Installed on a 500-metre section of pavement last weekend, the lampposts double the strength of the light they cast when they detect human body heat. Ten seconds later they revert to normal.
    http://www.guardian.co.uk/world/2009/oct/26/toulouse-heat-sensitive-lampposts

    To me, that doesn't sound particularly expensive, even to prototype.

    /\dam
  • celeritycelerity Forumite
    311 Posts
    podcake wrote: »
    If we are after an actual REAL prediction that makes sense I think the next step that will be done in mass transport is to make a high speed evacuated link between somewhere like the USA and europe. Extracting the air from the tube would allow the cars inside to travel at quite seriously high speeds without the wind resistance. Imagine London- New York in ONE HOUR....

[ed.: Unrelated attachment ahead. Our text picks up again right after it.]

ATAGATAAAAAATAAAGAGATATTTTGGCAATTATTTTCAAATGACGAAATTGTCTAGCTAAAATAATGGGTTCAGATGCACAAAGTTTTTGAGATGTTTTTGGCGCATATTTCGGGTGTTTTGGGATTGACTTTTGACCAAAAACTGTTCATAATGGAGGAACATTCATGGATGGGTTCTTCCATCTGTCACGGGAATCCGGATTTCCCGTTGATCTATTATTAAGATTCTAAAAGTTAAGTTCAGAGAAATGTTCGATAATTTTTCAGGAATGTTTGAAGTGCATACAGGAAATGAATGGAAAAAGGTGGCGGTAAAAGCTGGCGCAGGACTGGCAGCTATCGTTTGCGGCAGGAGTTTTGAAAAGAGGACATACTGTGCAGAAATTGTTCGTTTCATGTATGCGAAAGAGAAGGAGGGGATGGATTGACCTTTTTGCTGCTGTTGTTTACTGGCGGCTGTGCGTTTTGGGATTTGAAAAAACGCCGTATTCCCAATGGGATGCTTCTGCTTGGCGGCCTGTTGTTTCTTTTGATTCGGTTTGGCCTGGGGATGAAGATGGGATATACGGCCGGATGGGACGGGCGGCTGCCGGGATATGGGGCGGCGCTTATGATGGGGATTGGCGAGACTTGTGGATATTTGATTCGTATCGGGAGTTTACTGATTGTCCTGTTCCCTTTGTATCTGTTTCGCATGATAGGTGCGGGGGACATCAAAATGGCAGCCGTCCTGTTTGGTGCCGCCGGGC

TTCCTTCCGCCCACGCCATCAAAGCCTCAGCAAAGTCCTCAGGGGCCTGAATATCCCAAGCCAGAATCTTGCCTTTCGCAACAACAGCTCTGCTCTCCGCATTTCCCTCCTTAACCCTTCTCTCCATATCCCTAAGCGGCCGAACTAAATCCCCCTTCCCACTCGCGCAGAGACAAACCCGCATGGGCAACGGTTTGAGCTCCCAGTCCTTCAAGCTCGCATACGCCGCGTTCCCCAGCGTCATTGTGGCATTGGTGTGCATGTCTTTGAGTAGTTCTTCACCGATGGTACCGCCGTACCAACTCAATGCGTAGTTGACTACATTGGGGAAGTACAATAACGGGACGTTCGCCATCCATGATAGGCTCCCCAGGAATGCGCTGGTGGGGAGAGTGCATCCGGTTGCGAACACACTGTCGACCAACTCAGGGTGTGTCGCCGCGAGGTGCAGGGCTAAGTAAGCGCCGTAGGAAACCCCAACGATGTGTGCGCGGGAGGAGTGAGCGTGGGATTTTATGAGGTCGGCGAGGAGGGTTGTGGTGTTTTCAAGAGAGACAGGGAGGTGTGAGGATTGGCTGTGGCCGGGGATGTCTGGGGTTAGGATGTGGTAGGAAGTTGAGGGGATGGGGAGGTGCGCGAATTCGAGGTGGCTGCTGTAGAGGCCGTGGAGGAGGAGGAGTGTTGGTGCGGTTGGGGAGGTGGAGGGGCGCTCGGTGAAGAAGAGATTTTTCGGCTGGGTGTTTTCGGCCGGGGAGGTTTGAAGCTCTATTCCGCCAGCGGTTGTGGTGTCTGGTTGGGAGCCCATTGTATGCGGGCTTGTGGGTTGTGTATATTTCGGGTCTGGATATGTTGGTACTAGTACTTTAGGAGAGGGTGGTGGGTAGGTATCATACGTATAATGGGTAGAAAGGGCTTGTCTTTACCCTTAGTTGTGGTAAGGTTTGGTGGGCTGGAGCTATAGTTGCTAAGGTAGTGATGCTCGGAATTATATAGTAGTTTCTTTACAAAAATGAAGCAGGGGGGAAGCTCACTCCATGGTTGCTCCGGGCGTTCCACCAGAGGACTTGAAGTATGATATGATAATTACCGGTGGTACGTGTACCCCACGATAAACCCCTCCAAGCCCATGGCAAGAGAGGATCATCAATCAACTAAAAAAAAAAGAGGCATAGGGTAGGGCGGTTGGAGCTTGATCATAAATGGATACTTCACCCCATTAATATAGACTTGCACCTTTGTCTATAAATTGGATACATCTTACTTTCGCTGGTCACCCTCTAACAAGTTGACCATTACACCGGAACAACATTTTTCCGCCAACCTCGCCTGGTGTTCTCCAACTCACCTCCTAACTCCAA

That sounds like it would cost tens of billions, and I'd seriously doubt we have the engineering capability to do it safely :).

    However, I would propose that to test out the technology, it would be economically worthwhile to build a smaller version for parcels. Being able to "zing" pods of goodies across hundreds (or thousands) of miles at high speed and low cost would save loads of air and sea freight journeys.

    I still think a trans-atlantic version would be insanely difficult to do though. Did you imagine it to be underground, undersea or as a huge bridge?! Even with my "parcel-pod" idea all it would take is some git to post a letterbomb and you'd have the repair job from hell.